Dectaper Bells Deflated Despite Jobs Report

<p>Today’s simultaneous release of the Fed’s preferred inflation indicator with the November jobs figures is a fresh reminder of the dual forward guidance at the […]</p>

Today’s simultaneous release of the Fed’s preferred inflation indicator with the November jobs figures is a fresh reminder of the dual forward guidance at the Fed’s disposal used at tempering enthusiasm of an imminent reduction in asset purchases.

December taper bells are not yet ringing despite the 2nd consecutive monthly release of +200K in non-farm payrolls, the lowest unemployment rate in exactly 5 years at 7.0% and a 15-month high in consumer sentiment.

The 7% unemployment reminds us of the infamous Bernanke June remark suggesting an end of asset purchases once the unemployment rate nears 7%. It seems such a long time ago, until the forward guidance was refined further and inflation was introduced with more detail.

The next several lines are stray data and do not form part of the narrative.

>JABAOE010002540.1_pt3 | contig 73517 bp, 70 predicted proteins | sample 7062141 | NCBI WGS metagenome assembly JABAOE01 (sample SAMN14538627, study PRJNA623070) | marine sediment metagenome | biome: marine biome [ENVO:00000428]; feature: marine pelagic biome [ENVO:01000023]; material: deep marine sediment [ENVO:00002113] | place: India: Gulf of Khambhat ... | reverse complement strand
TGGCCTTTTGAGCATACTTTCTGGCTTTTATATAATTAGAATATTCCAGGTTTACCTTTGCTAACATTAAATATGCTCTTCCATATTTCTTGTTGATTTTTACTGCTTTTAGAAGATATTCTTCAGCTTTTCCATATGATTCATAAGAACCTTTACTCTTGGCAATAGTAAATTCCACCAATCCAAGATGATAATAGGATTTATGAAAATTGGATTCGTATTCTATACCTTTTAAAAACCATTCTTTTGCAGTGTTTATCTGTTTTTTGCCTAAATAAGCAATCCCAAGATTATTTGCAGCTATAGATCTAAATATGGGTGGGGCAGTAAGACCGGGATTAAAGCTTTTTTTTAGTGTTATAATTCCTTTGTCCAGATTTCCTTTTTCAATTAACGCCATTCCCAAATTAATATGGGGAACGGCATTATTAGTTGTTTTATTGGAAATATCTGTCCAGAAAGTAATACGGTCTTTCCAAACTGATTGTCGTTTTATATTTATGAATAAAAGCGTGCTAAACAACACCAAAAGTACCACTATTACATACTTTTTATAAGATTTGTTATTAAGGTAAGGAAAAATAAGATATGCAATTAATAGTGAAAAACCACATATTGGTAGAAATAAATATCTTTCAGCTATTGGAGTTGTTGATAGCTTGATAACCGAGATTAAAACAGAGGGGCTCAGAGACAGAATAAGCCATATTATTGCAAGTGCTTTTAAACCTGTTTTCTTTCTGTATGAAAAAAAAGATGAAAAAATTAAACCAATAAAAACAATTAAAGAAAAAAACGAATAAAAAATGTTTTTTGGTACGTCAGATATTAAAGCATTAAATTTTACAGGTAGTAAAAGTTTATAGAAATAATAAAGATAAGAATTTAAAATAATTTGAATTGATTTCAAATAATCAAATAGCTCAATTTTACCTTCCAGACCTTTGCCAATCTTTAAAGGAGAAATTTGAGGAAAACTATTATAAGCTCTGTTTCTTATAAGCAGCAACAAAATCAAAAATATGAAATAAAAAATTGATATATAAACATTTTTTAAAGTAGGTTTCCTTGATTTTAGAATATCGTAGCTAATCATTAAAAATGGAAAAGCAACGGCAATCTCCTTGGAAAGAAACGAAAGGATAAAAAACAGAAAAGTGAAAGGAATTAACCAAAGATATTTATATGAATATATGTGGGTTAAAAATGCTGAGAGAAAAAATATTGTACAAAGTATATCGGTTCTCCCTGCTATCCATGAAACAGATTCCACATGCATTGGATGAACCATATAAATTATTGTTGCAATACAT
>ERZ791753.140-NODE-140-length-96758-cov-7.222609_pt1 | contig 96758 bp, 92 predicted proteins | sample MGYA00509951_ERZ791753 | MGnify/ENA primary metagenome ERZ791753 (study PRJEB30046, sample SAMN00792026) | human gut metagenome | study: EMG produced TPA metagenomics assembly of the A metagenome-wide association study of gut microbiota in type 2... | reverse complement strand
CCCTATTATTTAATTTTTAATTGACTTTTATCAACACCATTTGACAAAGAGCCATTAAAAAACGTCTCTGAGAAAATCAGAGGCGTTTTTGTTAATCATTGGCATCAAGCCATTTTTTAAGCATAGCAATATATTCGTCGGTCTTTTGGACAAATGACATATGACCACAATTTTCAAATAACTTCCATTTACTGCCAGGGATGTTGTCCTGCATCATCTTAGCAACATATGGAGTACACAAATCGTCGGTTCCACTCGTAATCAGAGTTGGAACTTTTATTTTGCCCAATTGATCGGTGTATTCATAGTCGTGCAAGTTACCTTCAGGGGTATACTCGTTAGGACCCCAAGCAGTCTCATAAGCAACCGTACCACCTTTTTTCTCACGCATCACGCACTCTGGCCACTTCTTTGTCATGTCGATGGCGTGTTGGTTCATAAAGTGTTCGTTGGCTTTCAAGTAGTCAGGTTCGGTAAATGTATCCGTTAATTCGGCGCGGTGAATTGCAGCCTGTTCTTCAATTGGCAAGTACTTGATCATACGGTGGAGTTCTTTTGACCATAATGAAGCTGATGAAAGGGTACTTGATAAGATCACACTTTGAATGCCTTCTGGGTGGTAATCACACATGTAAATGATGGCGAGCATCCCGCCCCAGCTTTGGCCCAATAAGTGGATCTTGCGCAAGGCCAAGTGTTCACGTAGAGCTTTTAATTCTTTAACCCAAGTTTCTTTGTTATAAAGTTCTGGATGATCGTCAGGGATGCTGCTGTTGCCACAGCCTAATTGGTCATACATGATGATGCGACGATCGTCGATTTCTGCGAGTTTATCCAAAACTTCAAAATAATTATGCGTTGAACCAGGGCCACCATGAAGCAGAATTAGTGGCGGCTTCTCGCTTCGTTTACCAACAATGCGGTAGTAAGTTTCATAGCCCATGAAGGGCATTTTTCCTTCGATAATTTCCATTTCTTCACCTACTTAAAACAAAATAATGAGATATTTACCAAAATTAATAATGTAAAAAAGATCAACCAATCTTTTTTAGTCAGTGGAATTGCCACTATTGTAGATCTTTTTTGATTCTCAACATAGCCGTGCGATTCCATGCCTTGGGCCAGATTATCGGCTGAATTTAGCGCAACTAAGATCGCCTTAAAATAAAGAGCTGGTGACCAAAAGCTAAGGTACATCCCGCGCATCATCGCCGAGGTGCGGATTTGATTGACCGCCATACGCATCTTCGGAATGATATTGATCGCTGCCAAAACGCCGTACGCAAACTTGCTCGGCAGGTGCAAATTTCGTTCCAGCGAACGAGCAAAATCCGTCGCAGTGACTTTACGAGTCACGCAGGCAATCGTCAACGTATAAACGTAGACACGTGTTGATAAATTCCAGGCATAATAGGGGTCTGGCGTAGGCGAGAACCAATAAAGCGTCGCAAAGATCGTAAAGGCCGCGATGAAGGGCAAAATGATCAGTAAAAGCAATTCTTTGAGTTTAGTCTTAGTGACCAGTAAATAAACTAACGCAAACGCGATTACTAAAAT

Don’t forget the other part of the Fed’s Forward Guidance

Although the 7% unemployment reminds us of that Bernanke reference, suggesting an end to asset purchases, the Fed has disinflation fears to add to its dovish armoury.

The Fed’s recent ruminations have clearly indicated that no rate hikes are due as long as the unemployment is “considerably below 6.5%” and inflation “to remain below our 2% objective”.

7% unemployment may be here, but inflation is at 1.1% y/y according to the Fed’s preferred personal consumption expenditure core price index. 1.1% is the lowest since March 2011.

As long as US inflation continues to fall away from the Fed’s 2% preferred target, any recurring speculation of tapering is likely will be delinked from tightening conditions in the bond market. This explains the euro’s resilience against the US dollar in the clash of the 2 reserve currencies despite today’s strong figures, especially in the aftermath of the ECB’s passive press conference.

 

 

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